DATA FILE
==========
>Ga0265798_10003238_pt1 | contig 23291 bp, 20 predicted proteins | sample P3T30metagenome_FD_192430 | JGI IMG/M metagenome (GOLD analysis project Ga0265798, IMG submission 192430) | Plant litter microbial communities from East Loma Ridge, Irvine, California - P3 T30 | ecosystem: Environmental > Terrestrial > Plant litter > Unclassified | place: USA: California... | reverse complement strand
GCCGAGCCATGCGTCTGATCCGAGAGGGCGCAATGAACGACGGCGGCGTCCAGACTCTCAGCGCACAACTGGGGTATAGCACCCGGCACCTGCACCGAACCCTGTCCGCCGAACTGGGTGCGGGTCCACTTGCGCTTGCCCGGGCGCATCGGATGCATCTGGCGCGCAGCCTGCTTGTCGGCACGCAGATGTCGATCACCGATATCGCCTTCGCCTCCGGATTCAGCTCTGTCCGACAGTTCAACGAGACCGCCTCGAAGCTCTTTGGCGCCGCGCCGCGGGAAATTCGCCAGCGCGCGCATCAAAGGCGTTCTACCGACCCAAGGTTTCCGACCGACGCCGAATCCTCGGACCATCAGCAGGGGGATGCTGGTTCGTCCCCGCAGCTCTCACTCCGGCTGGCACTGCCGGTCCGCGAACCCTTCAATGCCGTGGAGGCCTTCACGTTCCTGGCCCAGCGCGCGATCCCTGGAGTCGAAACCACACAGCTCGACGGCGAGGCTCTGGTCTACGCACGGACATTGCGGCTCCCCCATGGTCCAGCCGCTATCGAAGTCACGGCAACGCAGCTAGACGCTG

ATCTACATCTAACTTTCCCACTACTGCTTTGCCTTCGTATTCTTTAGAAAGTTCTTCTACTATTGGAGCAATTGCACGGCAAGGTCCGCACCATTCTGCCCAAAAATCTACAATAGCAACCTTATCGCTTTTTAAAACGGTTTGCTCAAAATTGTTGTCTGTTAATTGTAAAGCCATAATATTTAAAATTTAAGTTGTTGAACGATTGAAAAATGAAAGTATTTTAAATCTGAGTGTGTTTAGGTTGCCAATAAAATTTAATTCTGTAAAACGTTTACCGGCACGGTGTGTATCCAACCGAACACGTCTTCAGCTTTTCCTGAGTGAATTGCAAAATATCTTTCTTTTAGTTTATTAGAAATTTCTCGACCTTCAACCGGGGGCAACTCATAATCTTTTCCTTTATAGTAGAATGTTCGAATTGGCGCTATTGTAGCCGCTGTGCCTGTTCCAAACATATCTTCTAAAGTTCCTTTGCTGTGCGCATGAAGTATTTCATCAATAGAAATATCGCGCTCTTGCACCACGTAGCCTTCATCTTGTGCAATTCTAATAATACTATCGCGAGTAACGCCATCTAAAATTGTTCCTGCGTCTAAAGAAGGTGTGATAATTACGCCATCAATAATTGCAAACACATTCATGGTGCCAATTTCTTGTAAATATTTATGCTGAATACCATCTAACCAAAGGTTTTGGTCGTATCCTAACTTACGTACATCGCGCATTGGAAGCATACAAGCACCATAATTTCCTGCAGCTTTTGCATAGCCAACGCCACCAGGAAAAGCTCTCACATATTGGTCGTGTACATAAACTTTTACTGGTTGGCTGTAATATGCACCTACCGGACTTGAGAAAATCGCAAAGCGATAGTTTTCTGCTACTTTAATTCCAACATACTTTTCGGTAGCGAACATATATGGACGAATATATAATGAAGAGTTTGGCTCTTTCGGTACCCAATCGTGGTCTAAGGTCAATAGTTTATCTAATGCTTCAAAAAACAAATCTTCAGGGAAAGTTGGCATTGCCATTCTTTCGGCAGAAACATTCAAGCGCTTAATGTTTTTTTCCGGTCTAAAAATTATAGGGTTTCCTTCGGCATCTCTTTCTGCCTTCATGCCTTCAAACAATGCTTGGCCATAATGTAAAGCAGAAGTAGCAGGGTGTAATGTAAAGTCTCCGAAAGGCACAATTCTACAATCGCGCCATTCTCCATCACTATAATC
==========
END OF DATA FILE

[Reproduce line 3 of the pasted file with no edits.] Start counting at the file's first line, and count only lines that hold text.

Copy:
ATCTACATCTAACTTTCCCACTACTGCTTTGCCTTCGTATTCTTTAGAAAGTTCTTCTACTATTGGAGCAATTGCACGGCAAGGTCCGCACCATTCTGCCCAAAAATCTACAATAGCAACCTTATCGCTTTTTAAAACGGTTTGCTCAAAATTGTTGTCTGTTAATTGTAAAGCCATAATATTTAAAATTTAAGTTGTTGAACGATTGAAAAATGAAAGTATTTTAAATCTGAGTGTGTTTAGGTTGCCAATAAAATTTAATTCTGTAAAACGTTTACCGGCACGGTGTGTATCCAACCGAACACGTCTTCAGCTTTTCCTGAGTGAATTGCAAAATATCTTTCTTTTAGTTTATTAGAAATTTCTCGACCTTCAACCGGGGGCAACTCATAATCTTTTCCTTTATAGTAGAATGTTCGAATTGGCGCTATTGTAGCCGCTGTGCCTGTTCCAAACATATCTTCTAAAGTTCCTTTGCTGTGCGCATGAAGTATTTCATCAATAGAAATATCGCGCTCTTGCACCACGTAGCCTTCATCTTGTGCAATTCTAATAATACTATCGCGAGTAACGCCATCTAAAATTGTTCCTGCGTCTAAAGAAGGTGTGATAATTACGCCATCAATAATTGCAAACACATTCATGGTGCCAATTTCTTGTAAATATTTATGCTGAATACCATCTAACCAAAGGTTTTGGTCGTATCCTAACTTACGTACATCGCGCATTGGAAGCATACAAGCACCATAATTTCCTGCAGCTTTTGCATAGCCAACGCCACCAGGAAAAGCTCTCACATATTGGTCGTGTACATAAACTTTTACTGGTTGGCTGTAATATGCACCTACCGGACTTGAGAAAATCGCAAAGCGATAGTTTTCTGCTACTTTAATTCCAACATACTTTTCGGTAGCGAACATATATGGACGAATATATAATGAAGAGTTTGGCTCTTTCGGTACCCAATCGTGGTCTAAGGTCAATAGTTTATCTAATGCTTCAAAAAACAAATCTTCAGGGAAAGTTGGCATTGCCATTCTTTCGGCAGAAACATTCAAGCGCTTAATGTTTTTTTCCGGTCTAAAAATTATAGGGTTTCCTTCGGCATCTCTTTCTGCCTTCATGCCTTCAAACAATGCTTGGCCATAATGTAAAGCAGAAGTAGCAGGGTGTAATGTAAAGTCTCCGAAAGGCACAATTCTACAATCGCGCCATTCTCCATCACTATAATC